The blog has taken a back seat over the last month due to the fun and frolics of the day job so apologies to regular readers (both of you) for the lack of rambles and rants of late. I just had to break radio silence this morning, however, to strongly and enthusiastically recommend that you go see Shey Hargreave‘s affecting, compelling, and downright wonderful Sick — “a storytelling show… documenting one receptionist’s journey through four years of austerity”.
I went to see Sick at the Nottingham Arts Theatre last night and it was one of the most moving and entertaining shows I’ve seen. Ever. Shey’s performance — a one hour monologue that seemed to fly by in five minutes because I was so caught up in the story — is entirely believable because it draws from her experience of, as Shey herself puts it, the “organised chaos of an emergency medical unit” when she worked as a clerk in the NHS from 2013 to 2017.
Nottingham’s LeftLion’s review of the show captures what makes it so very special:
Littered with well timed jokes and frequently laugh out loud funny, whilst telling tragically sad stories, SICK is a bizarrely charming and entertaining show. A bittersweet study of what makes us human, and a funny and approachable call to political arms told in Hargreaves’ appealing, warm and honest style.
I should come clean at this point and admit that I’ve known Shey for a number of years. We’ve worked together, along with Charli Vince and Brigitte Nerlich, on a graphic novel, Open Day (which we’re hoping will be published in the not-too-distant future. More about that in due course. Charli and Brigitte have both previously blogged about Open Day — here and here.)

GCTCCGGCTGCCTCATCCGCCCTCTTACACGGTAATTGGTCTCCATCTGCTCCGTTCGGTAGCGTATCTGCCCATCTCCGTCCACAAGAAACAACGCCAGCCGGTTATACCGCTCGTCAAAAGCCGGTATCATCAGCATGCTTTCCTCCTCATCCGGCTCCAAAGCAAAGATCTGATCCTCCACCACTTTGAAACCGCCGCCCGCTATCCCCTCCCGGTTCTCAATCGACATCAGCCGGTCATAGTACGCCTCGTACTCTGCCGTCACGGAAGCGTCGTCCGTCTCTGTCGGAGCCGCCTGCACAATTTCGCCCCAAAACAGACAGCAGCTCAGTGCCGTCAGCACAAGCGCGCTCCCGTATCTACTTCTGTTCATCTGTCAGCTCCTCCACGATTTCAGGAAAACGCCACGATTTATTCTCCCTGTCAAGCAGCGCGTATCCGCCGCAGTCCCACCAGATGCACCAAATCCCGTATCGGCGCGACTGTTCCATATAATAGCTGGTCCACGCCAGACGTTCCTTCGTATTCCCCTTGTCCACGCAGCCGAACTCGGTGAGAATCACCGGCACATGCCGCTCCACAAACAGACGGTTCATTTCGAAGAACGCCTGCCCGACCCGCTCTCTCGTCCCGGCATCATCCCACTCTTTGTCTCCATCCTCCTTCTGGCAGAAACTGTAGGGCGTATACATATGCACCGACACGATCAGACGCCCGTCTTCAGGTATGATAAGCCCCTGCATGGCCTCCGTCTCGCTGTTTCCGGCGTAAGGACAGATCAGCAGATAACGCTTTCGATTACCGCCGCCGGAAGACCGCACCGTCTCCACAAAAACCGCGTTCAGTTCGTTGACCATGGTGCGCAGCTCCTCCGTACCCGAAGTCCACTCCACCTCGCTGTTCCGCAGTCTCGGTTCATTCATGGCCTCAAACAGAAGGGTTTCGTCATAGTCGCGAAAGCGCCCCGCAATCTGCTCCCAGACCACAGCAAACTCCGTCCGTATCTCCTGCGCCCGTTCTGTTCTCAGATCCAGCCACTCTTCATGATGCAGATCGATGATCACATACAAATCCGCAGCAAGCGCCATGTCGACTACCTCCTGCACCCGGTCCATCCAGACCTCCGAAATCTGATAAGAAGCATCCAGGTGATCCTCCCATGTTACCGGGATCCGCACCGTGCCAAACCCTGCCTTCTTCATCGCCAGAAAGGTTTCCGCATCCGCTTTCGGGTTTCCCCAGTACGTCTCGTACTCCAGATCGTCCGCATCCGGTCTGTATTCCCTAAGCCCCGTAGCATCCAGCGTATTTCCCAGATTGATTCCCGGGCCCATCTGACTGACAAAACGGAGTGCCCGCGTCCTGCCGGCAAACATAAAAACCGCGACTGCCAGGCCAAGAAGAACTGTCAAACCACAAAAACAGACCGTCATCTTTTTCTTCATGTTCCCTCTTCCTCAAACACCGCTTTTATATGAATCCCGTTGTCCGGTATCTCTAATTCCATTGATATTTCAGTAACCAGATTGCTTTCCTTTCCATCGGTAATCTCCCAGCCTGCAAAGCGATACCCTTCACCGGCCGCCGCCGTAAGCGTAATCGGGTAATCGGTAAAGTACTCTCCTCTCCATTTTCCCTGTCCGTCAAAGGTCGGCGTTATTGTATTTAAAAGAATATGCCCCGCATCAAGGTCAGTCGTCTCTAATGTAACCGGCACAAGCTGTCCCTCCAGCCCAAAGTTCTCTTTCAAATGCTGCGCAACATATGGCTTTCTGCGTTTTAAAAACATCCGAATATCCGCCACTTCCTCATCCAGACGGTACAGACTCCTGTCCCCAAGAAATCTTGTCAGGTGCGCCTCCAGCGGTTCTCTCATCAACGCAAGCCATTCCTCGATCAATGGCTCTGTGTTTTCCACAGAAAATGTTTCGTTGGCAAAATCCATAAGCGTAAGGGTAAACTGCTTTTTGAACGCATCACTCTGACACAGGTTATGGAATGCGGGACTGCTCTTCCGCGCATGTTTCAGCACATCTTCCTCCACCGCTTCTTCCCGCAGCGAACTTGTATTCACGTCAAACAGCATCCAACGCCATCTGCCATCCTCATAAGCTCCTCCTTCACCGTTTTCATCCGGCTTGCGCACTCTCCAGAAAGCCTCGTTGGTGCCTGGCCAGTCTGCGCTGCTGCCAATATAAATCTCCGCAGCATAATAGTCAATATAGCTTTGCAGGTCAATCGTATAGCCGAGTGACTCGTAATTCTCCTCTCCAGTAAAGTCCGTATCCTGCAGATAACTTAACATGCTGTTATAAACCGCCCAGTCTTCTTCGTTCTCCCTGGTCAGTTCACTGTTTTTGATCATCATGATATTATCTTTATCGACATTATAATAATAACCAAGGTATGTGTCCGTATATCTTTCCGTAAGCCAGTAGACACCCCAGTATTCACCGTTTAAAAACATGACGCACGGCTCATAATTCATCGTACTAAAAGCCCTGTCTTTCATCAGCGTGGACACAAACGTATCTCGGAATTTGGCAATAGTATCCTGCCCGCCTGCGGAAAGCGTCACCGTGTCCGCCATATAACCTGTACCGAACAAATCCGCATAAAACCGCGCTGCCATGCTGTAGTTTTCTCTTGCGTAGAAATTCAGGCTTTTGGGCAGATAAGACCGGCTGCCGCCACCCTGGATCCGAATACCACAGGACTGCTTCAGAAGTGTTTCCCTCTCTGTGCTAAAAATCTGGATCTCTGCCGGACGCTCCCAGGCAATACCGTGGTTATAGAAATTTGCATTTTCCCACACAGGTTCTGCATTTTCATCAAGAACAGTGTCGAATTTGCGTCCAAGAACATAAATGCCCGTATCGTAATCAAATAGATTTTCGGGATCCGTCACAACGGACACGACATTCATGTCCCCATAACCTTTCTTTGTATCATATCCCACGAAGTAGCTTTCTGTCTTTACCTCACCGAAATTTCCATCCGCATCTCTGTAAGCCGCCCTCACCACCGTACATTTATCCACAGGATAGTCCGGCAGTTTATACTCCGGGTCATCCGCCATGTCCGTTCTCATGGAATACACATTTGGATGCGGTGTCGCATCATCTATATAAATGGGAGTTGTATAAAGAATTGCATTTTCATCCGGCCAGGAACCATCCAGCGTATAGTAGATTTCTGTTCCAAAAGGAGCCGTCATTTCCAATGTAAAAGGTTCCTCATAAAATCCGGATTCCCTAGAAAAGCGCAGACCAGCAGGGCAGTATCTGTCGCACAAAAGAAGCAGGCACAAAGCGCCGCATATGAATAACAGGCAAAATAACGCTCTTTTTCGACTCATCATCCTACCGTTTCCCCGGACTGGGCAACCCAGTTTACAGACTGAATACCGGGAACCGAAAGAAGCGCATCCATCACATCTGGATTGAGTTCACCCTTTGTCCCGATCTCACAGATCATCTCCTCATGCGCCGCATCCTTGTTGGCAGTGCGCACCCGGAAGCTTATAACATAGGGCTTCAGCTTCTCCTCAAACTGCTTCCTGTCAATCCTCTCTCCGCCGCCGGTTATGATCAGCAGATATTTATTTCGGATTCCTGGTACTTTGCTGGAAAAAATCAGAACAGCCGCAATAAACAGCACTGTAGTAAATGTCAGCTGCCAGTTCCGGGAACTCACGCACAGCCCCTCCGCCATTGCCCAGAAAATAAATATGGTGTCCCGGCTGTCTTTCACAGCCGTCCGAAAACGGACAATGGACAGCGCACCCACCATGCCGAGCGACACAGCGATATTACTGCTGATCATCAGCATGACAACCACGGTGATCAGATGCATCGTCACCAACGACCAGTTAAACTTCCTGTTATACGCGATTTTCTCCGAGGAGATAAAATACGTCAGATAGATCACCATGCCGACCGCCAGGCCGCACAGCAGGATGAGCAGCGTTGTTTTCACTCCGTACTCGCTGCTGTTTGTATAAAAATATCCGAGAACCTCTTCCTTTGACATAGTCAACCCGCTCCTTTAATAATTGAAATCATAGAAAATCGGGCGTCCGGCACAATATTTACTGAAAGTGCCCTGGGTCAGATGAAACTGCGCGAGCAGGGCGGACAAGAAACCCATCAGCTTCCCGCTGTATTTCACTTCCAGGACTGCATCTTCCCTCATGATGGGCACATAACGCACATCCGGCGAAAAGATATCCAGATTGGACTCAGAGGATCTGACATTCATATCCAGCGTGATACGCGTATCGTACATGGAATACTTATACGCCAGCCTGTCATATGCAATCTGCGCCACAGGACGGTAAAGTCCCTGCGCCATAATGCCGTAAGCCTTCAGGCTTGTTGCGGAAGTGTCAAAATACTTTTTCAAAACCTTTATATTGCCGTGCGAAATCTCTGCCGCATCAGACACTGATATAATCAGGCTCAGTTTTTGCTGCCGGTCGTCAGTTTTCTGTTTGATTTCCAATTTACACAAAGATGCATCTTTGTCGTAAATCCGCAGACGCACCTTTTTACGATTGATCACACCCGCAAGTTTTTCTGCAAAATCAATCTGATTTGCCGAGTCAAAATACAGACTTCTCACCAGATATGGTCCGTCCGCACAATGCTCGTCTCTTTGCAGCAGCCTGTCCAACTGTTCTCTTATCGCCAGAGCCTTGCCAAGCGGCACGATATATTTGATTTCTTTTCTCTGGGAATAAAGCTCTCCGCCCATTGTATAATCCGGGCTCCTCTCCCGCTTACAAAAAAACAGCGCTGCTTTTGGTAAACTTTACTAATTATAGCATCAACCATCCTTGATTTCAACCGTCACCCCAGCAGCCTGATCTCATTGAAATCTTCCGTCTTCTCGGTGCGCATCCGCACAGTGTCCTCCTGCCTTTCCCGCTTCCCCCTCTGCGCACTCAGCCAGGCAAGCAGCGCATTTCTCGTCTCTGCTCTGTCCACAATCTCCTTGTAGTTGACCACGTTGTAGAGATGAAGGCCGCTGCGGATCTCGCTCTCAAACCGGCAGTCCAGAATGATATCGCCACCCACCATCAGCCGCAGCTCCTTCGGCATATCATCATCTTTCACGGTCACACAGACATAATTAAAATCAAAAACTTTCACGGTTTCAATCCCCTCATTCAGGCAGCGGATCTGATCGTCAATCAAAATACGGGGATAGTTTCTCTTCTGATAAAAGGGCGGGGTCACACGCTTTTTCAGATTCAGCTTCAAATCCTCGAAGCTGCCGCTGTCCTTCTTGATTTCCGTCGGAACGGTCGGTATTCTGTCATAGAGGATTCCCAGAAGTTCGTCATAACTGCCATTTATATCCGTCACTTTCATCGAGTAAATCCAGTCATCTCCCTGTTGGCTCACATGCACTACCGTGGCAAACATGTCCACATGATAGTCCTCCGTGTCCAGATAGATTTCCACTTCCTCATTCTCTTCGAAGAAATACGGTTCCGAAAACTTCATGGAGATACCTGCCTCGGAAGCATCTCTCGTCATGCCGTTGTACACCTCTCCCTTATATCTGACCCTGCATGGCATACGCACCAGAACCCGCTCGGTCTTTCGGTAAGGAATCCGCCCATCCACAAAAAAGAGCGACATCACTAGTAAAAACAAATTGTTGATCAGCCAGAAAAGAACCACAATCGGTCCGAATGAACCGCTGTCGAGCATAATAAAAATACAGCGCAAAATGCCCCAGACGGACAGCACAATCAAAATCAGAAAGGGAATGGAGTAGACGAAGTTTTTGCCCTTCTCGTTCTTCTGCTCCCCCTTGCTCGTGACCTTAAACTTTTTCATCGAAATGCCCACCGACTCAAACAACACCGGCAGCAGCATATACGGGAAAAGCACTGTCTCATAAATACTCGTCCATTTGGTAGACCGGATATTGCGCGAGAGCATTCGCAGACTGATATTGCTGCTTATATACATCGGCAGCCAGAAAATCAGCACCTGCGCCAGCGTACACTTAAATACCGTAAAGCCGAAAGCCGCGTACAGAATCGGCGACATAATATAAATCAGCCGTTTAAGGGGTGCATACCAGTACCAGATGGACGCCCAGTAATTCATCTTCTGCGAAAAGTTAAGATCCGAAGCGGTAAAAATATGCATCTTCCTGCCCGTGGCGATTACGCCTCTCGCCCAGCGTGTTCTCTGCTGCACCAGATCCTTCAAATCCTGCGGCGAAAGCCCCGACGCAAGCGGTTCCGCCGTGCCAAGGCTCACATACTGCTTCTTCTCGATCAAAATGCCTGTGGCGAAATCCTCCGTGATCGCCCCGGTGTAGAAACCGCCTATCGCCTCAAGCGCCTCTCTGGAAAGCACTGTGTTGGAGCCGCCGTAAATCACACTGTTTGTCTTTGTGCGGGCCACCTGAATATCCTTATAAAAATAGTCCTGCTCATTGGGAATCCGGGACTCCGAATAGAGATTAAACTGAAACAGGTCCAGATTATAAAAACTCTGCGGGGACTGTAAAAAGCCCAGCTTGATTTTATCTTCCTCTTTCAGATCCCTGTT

I knew from her Open Day script that Shey is a talented and engaging writer but I was delighted to find out last night that she is also an exceptional actor. The audience was rapt throughout — alternately chocking back tears and laughing out loud. That ability to connect so well comes from the compelling honesty of Sick; as Shey puts it in a wonderfully named podcast about the show, “It’s fucking hard sometimes” to perform a piece that is based on, at times, harrowing real-life experiences. What was remarkable about last night was Shey’s ability to not only balance that sadness with laughter but to blend perceptive political analysis (NHS funding, Brexit, nationalism…) seamlessly into the narrative.
There are still a number of dates left on the Sick tour (including another date in Nottingham Arts Theatre tonight.) You owe it to yourself to go. I guarantee you’ll have, in Shey’s words, “a Right Good Time.”